Warwick Court is one of the streets of London in the WC1R postal area.
Aldwych, WC2B The name Aldwych derives from the Old English eald and wic meaning 'old trading town' or 'old marketplace'; the name was later applied to the street and district. Attneave Street, EC1R Attneave Street is thought to be named after a local builder in the 1890s called Attneave. Bakers Yard, EC1R Bakers Yard is one of the streets of London in the EC1R postal area. Bedford Row, WC1R Bedford Row is one of the streets of London in the WC1R postal area. Bell Yard, WC2A Bell Yard is one of the streets of London in the WC2A postal area. Chancery Lane, WC2A Chancery Lane has formed the western boundary of the City of London since 1994, having previously been divided between the London boroughs of Westminster and Camden. Elm Street, WC1X Elm Street is one of the streets of London in the WC1X postal area. Essex Court, EC4Y Essex Court is one of the streets of London in the EC4Y postal area. Field Court, WC1R Field Court is one of the streets of London in the WC1R postal area. Grays Inn, WC1X Grays Inn is one of the streets of London in the WC1X postal area. Hand Court, WC1V Hand Court is one of the streets of London in the WC1V postal area. John Street, WC1N John Street is one of the streets of London in the WC1N postal area. Johns Mews, WC1N Johns Mews is one of the streets of London in the WC1N postal area. Kings Mews, WC1N Kings Mews is one of the streets of London in the WC1N postal area. Kirk Street, WC1N Kirk Street is one of the streets of London in the WC1N postal area. Lincoln’s Inn Fields, WC2A Lincoln’s Inn Fields is the largest public square in London, laid out in the 1630s under the initiative of the speculative builder William Newton. New Square, WC2A New Square is one of the streets of London in the WC2A postal area. Norfolk Street, WC2R Norfolk Street ran from the Strand in the north to the River Thames and, after the Victoria Embankment was built (1865–1870), to what is now Temple Place. North Mews, WC1N North Mews is one of the streets of London in the WC1N postal area. Old Square, WC2A Old Square is one of the streets of London in the WC2A postal area. Pump Court, EC4Y Pump Court is one of the streets of London in the EC4Y postal area. Star Yard, WC2A Star Yard is one of the streets of London in the WC2A postal area. Surrey Street, WC2R Surrey Street was built on land once occupied by Arundel House and its gardens. Temple Pier, WC2R Temple Pier is one of the streets of London in the WC2R postal area. The Strand, WC2R The Strand is one of the streets of London in the WC2R postal area. Tooks Court, EC4A Tooks Court is one of the streets of London in the EC4A postal area. Tweezer’s Alley, WC2R Tweezer’s Alley probably got its name after the tweezers used by smiths to heat items in the forge that stood there.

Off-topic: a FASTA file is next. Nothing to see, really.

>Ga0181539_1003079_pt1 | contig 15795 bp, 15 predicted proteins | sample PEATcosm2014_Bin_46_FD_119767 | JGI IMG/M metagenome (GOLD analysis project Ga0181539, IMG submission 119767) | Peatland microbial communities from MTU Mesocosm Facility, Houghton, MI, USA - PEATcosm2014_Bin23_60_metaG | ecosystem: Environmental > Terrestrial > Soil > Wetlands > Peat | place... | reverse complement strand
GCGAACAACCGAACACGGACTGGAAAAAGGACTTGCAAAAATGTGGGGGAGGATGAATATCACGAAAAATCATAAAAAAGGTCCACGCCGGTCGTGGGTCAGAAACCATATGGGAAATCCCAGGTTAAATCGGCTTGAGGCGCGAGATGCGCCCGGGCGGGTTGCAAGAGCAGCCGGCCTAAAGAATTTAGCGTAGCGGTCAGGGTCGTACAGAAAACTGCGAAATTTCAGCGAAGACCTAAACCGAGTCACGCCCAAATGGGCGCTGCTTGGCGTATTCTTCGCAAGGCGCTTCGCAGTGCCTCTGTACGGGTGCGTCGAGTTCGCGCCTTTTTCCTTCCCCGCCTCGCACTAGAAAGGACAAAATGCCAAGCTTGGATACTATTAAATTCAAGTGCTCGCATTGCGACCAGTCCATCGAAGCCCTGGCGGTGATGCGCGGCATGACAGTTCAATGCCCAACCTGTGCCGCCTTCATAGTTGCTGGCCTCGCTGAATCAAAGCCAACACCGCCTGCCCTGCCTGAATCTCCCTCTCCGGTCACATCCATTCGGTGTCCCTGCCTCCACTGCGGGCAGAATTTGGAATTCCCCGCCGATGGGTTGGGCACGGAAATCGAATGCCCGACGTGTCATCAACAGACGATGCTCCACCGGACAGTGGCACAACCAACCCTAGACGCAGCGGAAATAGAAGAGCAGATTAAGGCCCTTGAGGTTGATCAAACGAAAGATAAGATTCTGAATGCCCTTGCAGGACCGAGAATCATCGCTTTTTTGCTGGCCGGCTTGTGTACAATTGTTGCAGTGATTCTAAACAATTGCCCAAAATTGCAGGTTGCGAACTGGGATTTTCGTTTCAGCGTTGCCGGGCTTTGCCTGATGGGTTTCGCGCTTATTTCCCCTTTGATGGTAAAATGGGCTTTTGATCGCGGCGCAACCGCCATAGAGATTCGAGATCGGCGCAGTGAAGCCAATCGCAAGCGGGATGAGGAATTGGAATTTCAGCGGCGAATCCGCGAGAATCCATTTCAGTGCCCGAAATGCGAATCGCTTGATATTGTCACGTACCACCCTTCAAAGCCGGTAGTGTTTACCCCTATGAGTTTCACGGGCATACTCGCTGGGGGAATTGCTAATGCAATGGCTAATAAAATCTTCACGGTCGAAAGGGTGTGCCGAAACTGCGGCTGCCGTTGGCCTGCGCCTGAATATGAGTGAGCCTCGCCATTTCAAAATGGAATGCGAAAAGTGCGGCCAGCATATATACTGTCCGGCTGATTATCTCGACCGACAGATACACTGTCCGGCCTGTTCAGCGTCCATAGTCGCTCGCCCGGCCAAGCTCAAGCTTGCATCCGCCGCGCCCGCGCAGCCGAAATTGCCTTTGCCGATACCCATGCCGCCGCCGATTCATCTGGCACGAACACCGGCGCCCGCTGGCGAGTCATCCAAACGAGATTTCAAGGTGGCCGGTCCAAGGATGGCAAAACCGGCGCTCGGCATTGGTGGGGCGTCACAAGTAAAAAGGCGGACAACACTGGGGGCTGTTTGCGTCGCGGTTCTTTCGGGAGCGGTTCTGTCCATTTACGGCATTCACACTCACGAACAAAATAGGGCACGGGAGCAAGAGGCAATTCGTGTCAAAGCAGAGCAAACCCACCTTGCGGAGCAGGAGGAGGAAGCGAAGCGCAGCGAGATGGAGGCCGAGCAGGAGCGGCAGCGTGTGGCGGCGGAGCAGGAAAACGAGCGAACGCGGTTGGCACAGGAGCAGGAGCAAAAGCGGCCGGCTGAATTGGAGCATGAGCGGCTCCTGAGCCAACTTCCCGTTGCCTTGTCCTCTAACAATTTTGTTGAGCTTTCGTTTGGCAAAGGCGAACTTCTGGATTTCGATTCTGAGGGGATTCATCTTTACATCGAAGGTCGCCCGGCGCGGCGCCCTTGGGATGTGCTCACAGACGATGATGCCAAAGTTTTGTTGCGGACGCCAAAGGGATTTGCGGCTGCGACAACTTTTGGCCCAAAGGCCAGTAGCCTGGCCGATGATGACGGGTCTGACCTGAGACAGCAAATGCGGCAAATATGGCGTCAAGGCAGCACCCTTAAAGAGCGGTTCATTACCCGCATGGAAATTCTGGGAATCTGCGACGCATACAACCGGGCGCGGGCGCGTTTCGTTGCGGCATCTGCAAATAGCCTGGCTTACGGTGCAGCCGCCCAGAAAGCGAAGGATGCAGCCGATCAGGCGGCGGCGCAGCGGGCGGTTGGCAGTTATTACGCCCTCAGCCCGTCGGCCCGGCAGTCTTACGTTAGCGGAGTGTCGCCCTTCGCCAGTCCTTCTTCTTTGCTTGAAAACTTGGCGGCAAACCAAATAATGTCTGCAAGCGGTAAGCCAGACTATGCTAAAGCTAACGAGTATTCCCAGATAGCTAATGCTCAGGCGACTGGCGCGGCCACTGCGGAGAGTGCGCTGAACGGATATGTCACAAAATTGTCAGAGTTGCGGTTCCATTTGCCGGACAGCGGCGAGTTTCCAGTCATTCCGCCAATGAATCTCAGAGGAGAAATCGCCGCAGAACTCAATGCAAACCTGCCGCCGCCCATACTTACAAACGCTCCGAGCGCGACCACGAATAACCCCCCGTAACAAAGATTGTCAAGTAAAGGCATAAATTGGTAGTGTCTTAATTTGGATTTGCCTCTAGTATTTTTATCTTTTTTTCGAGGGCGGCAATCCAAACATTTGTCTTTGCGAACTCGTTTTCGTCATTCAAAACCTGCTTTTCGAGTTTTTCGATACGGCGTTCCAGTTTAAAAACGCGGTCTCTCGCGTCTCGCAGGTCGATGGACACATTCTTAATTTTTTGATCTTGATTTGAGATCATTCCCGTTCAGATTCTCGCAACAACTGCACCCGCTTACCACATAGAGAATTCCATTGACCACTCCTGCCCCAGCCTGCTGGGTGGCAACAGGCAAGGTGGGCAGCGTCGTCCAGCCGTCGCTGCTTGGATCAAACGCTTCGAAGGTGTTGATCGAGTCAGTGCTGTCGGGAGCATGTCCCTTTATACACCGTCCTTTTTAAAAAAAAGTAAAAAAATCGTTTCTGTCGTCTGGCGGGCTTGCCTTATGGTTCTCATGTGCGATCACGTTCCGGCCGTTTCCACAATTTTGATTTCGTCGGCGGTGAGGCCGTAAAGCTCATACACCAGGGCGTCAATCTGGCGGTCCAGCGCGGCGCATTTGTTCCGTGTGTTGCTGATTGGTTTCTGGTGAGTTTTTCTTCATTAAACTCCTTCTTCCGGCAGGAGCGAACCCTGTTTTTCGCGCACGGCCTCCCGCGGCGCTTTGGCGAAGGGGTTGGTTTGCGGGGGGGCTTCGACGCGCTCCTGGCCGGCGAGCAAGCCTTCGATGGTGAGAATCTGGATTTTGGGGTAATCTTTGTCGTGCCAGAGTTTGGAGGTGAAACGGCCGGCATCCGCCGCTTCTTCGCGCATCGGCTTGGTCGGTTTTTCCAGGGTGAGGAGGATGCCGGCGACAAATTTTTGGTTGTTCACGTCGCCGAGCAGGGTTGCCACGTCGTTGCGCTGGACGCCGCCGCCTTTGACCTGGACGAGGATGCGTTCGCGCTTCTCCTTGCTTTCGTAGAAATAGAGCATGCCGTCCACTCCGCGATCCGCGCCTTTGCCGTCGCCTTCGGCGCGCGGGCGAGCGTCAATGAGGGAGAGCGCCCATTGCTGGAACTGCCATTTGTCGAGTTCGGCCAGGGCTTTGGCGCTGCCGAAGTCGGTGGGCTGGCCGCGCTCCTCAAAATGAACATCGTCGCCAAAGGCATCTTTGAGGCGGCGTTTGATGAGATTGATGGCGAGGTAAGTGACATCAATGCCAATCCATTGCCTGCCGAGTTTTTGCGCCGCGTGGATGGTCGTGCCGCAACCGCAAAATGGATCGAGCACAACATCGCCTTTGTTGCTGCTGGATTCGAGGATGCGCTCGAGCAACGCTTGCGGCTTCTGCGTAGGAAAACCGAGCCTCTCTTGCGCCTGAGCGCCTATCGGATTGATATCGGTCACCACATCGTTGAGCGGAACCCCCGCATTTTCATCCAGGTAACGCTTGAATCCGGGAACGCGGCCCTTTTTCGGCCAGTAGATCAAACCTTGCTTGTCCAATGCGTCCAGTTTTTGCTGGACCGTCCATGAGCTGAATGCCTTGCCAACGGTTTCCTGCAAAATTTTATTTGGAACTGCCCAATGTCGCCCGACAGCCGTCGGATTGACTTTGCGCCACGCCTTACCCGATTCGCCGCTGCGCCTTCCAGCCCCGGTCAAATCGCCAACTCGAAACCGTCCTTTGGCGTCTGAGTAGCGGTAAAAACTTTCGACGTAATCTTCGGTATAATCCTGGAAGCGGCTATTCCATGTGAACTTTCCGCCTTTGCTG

Vine Hill, EC1R Vine Hill now displays no evidence on the vines that once flourished in the grounds on which it stands. Warner Yard, EC1R Warner Yard is one of the streets of London in the EC1R postal area. Wren Street, WC1X Wren Street is one of the streets of London in the WC1Xpostal area.
Hol^born is both an area and also the name of the area’s principal street, known as High Holborn between St. Giles’s High Street and Gray’s Inn Road and then Hol^born Viaduct between Hol^born Circus and Newgate Street.
The area’s first mention is in a charter of Westminster Abbey, by King Edgar, dated to 959. This mentions ’the old wooden church of St Andrew’ (St Andrew, Hol^born). The name Holborn may be derived from the Middle English hol
for hollow, and bourne
, a brook, referring to the River Fleet as it ran through a steep valley to the east.